Series: Charles Lenox Mysteries #14
Publication Date: 2/16/21
Number of Pages: 304
WOW! Talk about a book that was impossible to put down – this was definitely it. We are finally back to Lenox’s current timeline and I’m happy about that. I loved all of the books about his earlier life, but I’m happy to be back in his normal timeline now. It seems that no matter how far Charles travels, he finds himself investigating a murder – this time it is while he is visiting the United States. I believe this might be my favorite book of the series so far and I’m really looking forward to many more because I’m so excited to see where Charles’s future lies. One of the things I love best about the series is that Charles seems so very real – as does the history in the book.
Charles has just wrapped up a very high-profile case that has taken down half of Scotland Yard as well as being rife with political implications. When Lenox is summoned to appear before the Prime Minister, Benjamin Disraeli, he is sure things are not going to go well for him. The Prime Minister asks Lenox to leave England – and tells him that the Queen will bestow a knighthood on him. No, Charles isn’t being banished, but it sort of feels like it. He declines the offer because he really wants to assure that the men from Scotland Yard are convicted, and his testimony should assure it. However, Disraeli keeps sweetening the pot until Lenox agrees – but adds a few terms of his own.
Lenox’s tour of America has hardly begun before he is waylaid on his train and is demanded to appear in Newport to solve a murder. Charles is traveling in the name of the Queen of England and he’s incensed that someone would dare demand – for it was a demand and not a request – that he appear before them and solve a murder. He declines but is eventually convinced to at least check it out – out of curiosity if nothing else.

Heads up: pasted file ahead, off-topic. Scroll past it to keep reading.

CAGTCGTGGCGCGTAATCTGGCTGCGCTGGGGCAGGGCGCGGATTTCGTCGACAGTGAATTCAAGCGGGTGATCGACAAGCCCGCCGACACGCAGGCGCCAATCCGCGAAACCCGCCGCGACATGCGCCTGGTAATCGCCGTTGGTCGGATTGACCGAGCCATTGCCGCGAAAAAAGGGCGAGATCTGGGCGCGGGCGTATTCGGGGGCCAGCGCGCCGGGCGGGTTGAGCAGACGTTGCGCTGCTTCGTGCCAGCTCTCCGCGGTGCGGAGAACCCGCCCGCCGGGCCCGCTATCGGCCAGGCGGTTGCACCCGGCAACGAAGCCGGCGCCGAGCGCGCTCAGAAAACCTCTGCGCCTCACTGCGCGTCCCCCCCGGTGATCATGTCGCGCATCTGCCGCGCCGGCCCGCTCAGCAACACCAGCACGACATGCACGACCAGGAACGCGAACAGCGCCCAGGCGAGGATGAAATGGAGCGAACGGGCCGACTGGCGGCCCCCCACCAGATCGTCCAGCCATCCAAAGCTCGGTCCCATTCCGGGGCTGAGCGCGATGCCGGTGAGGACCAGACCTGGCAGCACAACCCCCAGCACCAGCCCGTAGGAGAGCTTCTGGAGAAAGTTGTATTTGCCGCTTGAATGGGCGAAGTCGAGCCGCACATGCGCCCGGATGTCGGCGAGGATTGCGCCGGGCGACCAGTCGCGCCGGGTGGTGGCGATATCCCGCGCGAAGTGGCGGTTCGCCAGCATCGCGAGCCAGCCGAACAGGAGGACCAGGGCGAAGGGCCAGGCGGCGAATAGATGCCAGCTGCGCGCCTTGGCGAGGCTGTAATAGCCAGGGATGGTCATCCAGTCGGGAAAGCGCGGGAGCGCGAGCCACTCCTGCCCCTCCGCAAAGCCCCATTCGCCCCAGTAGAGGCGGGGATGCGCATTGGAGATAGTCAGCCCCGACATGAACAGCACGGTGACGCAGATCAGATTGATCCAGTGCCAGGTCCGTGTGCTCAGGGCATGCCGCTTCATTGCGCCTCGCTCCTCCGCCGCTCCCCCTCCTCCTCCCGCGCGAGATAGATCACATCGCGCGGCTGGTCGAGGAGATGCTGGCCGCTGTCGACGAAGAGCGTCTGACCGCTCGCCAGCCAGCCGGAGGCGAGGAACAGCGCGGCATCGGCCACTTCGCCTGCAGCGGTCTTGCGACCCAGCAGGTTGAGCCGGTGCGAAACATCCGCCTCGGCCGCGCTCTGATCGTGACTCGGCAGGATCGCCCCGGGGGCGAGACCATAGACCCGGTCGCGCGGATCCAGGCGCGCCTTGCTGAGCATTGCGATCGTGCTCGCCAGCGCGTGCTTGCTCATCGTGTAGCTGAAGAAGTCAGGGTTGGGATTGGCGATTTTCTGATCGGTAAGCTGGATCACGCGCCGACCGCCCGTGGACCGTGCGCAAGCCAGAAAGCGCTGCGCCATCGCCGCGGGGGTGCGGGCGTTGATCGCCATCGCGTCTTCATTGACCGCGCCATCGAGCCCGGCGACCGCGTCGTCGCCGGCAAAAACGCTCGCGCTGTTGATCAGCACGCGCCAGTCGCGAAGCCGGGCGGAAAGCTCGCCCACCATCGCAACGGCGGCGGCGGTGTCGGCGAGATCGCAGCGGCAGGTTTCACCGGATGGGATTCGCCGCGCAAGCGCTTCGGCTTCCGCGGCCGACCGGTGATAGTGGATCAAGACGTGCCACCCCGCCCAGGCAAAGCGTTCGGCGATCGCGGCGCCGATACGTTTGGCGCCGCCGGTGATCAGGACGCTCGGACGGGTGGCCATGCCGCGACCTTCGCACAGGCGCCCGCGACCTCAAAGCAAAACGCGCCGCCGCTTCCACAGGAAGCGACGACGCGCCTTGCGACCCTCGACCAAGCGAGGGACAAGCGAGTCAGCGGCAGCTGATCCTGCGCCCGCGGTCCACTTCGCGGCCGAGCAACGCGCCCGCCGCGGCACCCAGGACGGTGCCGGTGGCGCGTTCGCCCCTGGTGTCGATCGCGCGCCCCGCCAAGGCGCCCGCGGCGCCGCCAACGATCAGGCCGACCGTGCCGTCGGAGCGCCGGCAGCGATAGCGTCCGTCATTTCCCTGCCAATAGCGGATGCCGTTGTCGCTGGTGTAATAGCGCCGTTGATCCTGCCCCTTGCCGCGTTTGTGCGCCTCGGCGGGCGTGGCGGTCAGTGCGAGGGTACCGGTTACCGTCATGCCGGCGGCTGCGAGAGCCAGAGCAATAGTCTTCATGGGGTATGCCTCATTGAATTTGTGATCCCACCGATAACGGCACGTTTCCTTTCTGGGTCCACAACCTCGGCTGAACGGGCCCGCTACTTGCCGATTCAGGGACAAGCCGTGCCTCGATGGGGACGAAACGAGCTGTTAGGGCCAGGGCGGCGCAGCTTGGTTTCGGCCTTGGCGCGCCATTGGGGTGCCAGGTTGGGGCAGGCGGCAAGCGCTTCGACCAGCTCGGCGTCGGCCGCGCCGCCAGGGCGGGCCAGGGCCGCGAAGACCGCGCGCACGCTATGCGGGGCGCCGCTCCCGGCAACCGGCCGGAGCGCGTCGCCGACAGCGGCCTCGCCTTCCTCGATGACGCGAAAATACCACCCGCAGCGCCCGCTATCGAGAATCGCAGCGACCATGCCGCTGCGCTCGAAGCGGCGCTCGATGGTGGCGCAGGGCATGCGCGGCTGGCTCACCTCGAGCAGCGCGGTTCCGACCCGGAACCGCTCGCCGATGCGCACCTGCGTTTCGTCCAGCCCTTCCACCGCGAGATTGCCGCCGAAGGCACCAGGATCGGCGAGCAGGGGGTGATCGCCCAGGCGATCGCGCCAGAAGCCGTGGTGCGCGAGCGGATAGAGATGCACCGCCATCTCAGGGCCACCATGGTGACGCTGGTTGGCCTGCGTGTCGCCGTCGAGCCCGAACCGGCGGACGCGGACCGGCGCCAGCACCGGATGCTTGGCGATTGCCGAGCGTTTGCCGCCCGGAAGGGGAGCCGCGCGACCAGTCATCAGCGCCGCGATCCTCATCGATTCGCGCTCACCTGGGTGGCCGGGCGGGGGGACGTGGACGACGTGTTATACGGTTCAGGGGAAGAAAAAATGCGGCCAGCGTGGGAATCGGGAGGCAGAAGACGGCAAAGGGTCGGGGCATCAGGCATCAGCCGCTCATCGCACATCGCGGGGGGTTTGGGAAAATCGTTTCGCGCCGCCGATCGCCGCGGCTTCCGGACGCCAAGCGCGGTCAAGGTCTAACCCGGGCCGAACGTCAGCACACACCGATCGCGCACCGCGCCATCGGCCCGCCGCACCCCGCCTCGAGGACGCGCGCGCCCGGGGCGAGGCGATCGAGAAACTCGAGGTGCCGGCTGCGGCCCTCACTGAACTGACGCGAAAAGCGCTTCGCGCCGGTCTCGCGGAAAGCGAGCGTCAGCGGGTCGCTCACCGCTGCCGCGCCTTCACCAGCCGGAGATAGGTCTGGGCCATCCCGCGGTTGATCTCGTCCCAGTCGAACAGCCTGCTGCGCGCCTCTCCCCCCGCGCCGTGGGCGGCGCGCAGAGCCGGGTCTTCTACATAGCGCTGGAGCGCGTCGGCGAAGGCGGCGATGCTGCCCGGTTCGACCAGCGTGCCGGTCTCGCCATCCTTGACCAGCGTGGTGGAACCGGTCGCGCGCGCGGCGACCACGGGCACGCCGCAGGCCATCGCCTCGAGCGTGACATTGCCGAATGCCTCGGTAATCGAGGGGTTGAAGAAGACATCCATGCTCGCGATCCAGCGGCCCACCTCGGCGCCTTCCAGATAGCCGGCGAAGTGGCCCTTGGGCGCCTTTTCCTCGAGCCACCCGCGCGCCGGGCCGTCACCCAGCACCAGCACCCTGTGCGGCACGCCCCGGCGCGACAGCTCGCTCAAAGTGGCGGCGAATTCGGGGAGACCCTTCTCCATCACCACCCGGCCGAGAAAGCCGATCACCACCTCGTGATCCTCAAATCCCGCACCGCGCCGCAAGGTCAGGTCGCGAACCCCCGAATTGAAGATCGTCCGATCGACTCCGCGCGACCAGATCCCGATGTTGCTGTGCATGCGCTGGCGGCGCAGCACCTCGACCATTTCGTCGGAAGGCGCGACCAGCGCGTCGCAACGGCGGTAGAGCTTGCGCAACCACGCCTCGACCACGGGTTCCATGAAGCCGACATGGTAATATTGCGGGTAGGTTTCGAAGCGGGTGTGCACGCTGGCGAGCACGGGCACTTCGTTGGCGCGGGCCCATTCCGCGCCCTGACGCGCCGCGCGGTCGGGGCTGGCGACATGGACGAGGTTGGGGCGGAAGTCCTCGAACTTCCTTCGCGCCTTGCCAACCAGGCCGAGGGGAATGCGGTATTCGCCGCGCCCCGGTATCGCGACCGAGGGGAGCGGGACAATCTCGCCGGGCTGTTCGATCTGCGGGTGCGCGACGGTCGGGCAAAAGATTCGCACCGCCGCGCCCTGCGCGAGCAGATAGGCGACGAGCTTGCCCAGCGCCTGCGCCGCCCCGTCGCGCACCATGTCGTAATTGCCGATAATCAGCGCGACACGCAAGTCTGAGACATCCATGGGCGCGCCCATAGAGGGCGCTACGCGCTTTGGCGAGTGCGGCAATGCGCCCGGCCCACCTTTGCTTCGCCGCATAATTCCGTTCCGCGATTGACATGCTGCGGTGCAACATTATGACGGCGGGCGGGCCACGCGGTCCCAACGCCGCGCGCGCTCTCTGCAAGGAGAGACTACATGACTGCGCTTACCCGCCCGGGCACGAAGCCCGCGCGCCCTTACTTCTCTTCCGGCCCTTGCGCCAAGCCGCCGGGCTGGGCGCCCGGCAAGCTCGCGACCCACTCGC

When Lenox arrives, the body of the beautiful young woman is still lying on the beach where she was found. The police are there as is the coroner and a number of onlookers. The scene is totally trampled and the locals don’t seem to know how to investigate a murder – especially a murder among society’s elite.
Charles’s investigation keeps him among the richest and most powerful people in America. One of them murdered that young woman – but there are few clues, no witnesses, and no really good motives. So, what could that lovely young woman have done to cause someone to murder her?
Each lead seems to take him nowhere – and he keeps circling and circling – with no results. Until, finally, he knows the answer, but doesn’t want to believe it. It is really an exciting tale that puts Charles in danger of losing his life. Will he live long enough to see the murderer caught? Oh! My!
I absolutely loved this book and could happily read it again and again. I loved seeing a young America through an Englishman’s eyes. The descriptions of Lenox’s impressions are wonderful – especially the descriptions of the hope that was so clearly on display among the upstart Americans. It just made me long for those hopeful times. I also loved the insights on the aftermath of the Civil War even twenty years later. I think the author did an outstanding job of conveying that rich sense of history and the hope of a young American nation.
I also loved Charles’s career crisis thoughts – maybe it was a mid-life crisis. I will be so excited to read the next books and find out what the future holds for Charles, Lady Jane, and the rest of the recurring characters. The ONLY thing that I didn’t love was the references to how old Lenox was. The story treated him as if he were eighty rather than forty-nine – and he reinforced that. I know that fifty back then was ‘older’ than fifty today, but goodness – I can’t believe it was that different.
I voluntarily read and reviewed an Advanced Reader Copy of this book. All thoughts and opinions are my own.